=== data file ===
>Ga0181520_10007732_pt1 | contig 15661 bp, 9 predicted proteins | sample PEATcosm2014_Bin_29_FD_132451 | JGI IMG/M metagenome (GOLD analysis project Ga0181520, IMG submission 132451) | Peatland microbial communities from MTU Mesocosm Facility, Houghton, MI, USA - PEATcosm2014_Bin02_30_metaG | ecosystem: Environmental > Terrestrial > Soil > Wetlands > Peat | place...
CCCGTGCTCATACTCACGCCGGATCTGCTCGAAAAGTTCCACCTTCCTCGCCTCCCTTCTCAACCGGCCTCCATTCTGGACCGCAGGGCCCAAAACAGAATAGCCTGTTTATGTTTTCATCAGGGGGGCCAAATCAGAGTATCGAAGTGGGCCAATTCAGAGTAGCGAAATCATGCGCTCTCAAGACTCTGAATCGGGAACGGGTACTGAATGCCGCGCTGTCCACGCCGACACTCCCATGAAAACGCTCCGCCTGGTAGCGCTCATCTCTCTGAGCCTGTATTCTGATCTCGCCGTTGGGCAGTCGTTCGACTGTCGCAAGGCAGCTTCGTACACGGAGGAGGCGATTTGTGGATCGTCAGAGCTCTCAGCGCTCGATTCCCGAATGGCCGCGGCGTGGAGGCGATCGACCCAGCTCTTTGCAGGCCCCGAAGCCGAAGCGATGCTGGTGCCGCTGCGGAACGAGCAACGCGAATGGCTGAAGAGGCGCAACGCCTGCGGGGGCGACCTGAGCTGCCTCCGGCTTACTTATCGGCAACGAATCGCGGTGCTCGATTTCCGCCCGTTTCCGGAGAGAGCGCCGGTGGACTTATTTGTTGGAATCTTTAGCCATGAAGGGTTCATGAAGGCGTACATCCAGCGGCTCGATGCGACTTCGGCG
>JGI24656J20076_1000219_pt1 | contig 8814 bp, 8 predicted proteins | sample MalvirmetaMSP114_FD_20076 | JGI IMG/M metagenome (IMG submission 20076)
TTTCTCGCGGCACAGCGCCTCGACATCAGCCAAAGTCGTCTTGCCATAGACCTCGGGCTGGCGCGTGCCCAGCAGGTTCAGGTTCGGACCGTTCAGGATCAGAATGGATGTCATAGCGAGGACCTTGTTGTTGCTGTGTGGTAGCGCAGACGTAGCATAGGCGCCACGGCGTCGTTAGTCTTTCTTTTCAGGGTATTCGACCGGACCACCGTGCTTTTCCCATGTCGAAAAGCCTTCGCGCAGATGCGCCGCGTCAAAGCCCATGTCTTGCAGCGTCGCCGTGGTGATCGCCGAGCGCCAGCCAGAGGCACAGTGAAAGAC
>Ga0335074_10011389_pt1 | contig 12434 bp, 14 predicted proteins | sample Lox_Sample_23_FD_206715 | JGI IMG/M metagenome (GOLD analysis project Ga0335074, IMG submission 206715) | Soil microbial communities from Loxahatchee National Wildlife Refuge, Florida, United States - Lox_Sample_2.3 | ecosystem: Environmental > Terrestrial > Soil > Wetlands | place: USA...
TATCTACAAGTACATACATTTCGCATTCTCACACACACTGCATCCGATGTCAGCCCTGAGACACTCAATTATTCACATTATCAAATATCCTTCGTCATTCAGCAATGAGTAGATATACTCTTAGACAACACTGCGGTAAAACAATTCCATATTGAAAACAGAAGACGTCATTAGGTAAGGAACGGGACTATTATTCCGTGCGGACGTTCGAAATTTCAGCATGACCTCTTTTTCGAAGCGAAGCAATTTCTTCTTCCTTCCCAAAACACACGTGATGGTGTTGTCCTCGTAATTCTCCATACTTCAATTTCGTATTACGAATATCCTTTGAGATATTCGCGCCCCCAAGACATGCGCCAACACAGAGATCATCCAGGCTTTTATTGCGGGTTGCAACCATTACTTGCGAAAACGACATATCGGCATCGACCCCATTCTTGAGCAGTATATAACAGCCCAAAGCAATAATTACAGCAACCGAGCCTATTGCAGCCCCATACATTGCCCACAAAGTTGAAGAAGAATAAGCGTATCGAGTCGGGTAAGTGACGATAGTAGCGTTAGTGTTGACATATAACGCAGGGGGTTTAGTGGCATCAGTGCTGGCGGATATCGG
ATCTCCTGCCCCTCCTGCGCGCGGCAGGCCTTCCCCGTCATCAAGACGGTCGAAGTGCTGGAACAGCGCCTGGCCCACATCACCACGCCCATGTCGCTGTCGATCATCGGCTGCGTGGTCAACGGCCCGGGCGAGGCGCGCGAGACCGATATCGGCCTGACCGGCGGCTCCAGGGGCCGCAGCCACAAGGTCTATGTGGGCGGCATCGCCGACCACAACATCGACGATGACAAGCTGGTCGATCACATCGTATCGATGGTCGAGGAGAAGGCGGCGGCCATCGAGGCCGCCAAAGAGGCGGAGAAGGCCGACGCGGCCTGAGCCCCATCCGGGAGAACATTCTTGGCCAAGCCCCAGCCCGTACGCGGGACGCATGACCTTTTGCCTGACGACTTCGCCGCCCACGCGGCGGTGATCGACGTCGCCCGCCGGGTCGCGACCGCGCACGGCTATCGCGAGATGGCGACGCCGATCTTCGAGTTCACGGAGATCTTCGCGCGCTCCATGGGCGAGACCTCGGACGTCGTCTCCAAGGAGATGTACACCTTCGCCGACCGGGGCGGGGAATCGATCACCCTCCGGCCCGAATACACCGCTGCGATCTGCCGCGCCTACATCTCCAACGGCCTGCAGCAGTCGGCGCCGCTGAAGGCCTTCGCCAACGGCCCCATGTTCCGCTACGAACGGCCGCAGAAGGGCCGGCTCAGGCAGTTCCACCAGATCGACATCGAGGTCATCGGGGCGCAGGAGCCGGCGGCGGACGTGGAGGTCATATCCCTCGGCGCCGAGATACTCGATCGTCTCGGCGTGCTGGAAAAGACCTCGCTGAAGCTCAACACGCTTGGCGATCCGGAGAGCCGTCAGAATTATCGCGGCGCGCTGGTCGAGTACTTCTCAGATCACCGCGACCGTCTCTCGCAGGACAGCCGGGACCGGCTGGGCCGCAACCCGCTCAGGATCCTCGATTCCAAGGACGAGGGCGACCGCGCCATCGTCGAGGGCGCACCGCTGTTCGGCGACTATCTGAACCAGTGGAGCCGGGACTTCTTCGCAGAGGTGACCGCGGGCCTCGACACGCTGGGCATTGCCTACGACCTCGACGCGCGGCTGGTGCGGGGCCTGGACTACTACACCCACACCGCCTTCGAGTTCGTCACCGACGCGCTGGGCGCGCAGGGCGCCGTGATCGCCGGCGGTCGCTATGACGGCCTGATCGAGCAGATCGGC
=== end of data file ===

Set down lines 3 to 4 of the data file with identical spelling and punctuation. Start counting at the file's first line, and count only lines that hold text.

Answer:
>JGI24656J20076_1000219_pt1 | contig 8814 bp, 8 predicted proteins | sample MalvirmetaMSP114_FD_20076 | JGI IMG/M metagenome (IMG submission 20076)
TTTCTCGCGGCACAGCGCCTCGACATCAGCCAAAGTCGTCTTGCCATAGACCTCGGGCTGGCGCGTGCCCAGCAGGTTCAGGTTCGGACCGTTCAGGATCAGAATGGATGTCATAGCGAGGACCTTGTTGTTGCTGTGTGGTAGCGCAGACGTAGCATAGGCGCCACGGCGTCGTTAGTCTTTCTTTTCAGGGTATTCGACCGGACCACCGTGCTTTTCCCATGTCGAAAAGCCTTCGCGCAGATGCGCCGCGTCAAAGCCCATGTCTTGCAGCGTCGCCGTGGTGATCGCCGAGCGCCAGCCAGAGGCACAGTGAAAGAC